(and I know how you feel about those stupid comments re “isn’t it wonderful, it’s so warm outside”!)

    • 2012/10/10 3:13 pm

      Thanks Christine. Although I’m at three days of uselessness! I hate being sick. Luckily, in my “old age”, I’m learning to actually take the time to rest. Wasn’t so a few years ago.

      How was the CCL meeting on Saturday? Did Dr Hansen show?

      • 2012/10/11 12:28 pm

        Yes, Dr Hansen spoke and then responded to questions for the first half hour of the hour-long call. Here’s the link, fyi:
        [audio src="http://citizensclimatelobby.org/calls/CCL-October-2012.mp3" /]

        Also, you should know that you have inspired me to send out “asks” to the community groups in my area, re: putting myself forward to come and speak about climate change. What groups did you notify? I’m thinking of starting with our municipal town council.

      • 2012/10/11 8:51 pm

        Thanks for the link. I’ll take a listen this weekend.
        I’m glad I’ve “rubbed-off” on you. I hope your presentations go well. I hadn’t really looked for groups to talk to… more for places to do my talks. I like your idea though. I’m gonna steal it 🙂

  2. 2012/10/09 10:53 pm

    Welcome back, JP! I totally understand life getting in the way of blogging, especially when you’re working and studying and making big life changes!

    Also, your teacher is from Tassie? Awesome! It’s a truly beautiful part of Australia – I’d love to live there, but it really is quite isolated in its own way.

    Anyway, looking forward to reading more from you 🙂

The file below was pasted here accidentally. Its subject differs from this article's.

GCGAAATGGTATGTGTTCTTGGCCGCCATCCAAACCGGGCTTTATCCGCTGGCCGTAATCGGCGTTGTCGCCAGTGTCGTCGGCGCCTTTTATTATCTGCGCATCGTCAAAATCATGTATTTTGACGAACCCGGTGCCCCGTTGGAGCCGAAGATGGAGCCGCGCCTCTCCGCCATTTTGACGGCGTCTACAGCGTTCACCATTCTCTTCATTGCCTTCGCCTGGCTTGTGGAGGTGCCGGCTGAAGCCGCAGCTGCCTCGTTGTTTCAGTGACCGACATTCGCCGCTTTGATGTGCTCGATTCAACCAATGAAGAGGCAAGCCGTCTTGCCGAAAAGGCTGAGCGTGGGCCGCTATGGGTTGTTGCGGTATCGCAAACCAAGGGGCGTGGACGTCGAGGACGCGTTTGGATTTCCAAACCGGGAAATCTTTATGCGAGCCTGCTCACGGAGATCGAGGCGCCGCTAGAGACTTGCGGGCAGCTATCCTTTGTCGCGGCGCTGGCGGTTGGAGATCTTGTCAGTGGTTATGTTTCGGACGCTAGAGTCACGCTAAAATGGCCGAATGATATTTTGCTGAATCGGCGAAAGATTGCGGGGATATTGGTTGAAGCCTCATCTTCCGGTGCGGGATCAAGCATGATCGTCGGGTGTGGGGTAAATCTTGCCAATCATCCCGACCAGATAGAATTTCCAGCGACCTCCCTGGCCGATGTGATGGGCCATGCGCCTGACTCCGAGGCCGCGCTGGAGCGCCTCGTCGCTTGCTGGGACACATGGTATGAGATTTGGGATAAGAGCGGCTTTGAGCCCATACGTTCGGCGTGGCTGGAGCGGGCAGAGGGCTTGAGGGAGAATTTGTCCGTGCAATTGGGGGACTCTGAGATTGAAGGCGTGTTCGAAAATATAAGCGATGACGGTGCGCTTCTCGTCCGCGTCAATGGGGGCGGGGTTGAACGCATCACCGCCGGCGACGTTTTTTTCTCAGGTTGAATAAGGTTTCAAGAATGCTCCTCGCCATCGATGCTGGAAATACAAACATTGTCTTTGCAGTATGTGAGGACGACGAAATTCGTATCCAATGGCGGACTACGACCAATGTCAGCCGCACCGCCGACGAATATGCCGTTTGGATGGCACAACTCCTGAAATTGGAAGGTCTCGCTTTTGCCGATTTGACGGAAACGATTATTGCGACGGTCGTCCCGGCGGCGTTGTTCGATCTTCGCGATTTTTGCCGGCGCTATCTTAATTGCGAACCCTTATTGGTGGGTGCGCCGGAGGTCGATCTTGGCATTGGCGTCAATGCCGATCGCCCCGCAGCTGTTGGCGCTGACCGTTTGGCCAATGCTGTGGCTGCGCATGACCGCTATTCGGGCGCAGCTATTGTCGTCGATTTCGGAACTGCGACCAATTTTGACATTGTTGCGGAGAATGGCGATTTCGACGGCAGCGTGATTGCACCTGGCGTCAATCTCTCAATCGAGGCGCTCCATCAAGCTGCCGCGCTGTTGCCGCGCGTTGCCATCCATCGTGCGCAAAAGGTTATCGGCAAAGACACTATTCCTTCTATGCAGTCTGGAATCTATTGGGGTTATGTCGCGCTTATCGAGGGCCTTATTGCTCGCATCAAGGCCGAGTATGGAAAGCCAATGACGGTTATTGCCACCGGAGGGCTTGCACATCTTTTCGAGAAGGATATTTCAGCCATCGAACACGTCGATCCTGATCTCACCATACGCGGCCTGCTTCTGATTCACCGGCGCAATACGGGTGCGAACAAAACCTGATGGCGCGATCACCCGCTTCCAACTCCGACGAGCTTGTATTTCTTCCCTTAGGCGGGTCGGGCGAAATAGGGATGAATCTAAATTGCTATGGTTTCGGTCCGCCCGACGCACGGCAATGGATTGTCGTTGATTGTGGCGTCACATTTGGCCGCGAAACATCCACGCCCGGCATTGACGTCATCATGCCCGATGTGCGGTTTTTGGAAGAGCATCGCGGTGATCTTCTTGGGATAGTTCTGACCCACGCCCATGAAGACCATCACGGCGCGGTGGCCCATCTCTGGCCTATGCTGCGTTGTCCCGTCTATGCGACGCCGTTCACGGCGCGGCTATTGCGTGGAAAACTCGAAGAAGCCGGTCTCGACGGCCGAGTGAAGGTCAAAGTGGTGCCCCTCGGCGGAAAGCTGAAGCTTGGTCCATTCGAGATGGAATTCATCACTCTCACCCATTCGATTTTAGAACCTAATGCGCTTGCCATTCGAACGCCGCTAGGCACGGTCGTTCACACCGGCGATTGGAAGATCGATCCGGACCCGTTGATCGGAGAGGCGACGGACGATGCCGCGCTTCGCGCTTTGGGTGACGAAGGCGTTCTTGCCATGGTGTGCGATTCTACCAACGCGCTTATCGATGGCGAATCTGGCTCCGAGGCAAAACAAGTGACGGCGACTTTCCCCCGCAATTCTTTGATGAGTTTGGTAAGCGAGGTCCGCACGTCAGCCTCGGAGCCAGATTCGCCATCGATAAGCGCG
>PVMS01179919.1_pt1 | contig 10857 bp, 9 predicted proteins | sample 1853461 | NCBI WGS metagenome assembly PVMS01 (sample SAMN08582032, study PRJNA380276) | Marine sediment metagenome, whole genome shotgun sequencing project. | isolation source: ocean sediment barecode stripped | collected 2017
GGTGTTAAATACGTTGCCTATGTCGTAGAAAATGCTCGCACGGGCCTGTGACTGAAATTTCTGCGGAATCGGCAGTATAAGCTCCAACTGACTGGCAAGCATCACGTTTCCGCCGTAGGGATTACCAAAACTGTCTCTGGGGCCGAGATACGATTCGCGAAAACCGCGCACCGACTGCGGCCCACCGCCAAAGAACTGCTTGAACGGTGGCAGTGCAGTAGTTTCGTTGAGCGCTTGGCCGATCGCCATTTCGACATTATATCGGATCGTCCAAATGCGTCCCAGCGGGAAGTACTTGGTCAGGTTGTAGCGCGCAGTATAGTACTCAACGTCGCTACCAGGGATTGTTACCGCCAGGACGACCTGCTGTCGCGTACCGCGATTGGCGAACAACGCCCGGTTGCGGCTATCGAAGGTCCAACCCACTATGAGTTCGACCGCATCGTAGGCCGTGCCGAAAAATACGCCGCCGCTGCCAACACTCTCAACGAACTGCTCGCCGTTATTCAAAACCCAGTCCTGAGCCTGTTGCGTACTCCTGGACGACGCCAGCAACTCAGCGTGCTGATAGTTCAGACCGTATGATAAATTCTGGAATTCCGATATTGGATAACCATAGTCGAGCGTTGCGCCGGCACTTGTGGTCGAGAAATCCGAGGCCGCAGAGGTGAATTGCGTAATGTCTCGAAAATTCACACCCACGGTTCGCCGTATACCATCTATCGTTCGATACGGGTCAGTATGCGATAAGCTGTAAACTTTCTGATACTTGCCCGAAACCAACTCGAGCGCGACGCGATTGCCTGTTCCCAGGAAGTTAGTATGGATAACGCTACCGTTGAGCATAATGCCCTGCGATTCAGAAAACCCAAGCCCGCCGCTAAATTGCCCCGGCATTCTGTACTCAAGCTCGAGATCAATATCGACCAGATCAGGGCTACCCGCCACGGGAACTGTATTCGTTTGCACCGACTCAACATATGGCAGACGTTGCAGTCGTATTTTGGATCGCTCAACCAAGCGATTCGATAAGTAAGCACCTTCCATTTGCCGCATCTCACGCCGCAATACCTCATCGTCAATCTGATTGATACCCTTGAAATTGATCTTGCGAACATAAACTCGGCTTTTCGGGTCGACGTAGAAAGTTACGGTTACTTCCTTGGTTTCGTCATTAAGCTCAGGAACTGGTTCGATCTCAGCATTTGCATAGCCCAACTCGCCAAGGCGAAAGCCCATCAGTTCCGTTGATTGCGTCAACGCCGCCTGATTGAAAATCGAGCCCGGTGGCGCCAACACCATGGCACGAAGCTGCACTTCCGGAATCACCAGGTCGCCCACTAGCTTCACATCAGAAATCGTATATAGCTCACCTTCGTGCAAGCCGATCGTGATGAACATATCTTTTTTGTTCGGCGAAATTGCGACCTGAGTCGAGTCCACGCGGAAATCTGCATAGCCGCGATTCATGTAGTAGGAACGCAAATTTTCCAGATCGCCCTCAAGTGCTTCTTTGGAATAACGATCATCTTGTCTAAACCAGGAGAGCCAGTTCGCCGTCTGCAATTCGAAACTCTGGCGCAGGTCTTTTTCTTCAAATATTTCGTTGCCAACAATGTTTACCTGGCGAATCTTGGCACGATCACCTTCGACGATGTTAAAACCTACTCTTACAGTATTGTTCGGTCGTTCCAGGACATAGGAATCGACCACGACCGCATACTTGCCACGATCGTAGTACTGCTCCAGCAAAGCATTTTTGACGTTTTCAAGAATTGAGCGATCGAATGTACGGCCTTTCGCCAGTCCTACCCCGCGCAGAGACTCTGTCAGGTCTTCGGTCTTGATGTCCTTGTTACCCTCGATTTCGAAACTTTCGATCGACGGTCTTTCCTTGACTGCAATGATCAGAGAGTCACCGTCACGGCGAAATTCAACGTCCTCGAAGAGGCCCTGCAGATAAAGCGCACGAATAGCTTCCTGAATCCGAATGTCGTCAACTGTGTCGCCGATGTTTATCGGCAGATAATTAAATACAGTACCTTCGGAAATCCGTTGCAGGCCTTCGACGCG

• 2012/10/10 3:11 pm

      Good to be back! I thought you’d understand my situation – I remember reading on your blog that you’ve gone through some rather busy times yourself 🙂

      Yeah a professor from “Van Diemen’s Land”! Her name is CA Cranston. I love being being in conversations with people from other parts of the world. I opens you up to wonderful ideas and stories. And although you can to see how different other nations are, some things are quite similar. Being a course on political ecology, we’ve talked about the politics of environmental issues and it’s sad to see how political corruption seem the same no matter where you go. Having said that, I think I’m in love with the tasmanian devil (the real animal, not the cartoon)!

  3. 2012/10/09 11:15 pm

    Hi JP,
    Thanks for sharing your thoughts on extreme weather events with us.
    Yesterday, one of our weather forecasts predicted an extremely cold winter because of the “missing” greenland ice. The weatherman stated that it is very likely that the high pressure area above the Azores and the low pressure area which is “normally” located in the very North might swap places this year which would lead to very extreme winter weather in middle Europe.
    This is only a scenario – and perhaps it won’t become true, but I was really upset that the presentation was so easy-going and uncommented.
    BTW, on Sunday, one of the biggest German newspapers published a three page article on climate change. In this article it was stated that even if the world came to an agreement and reduced the green house gas emissions quickly and significantly, it would be very unlikely that we would keep within the 2 degree goal.
    Like you I have been very busy in the last few weeks and months, but I hope to write more about what is going on in my head very soon.
    Looking forward to read more from you & get well soon!!!
    silke

    • 2012/10/10 3:04 pm

      Thank you for the well-wishes!

      And good luck with your winter 😦 I’ve read about how the lose of Arctic ice will affect weather patterns and it is rather scary. And you just know that people who don’t believe climate change will use these extreme events as proof that the world isn’t warming. Urg!

      As for the 2 degree goal, I’ve heard similar (bad) news from other sources. Although I’m quite impressed that your papers would talk about the issue in such an honest way. We can’t even get the media to admit that it’s a concern over here in Canada. And while it is more than a little discouraging that the 2 degree window seems to be closing, we have to keep pushing for action because 2.5 degrees would be horrible, but it would be better than 3 or 4 or 5 degrees!

      “Talk” to you soon.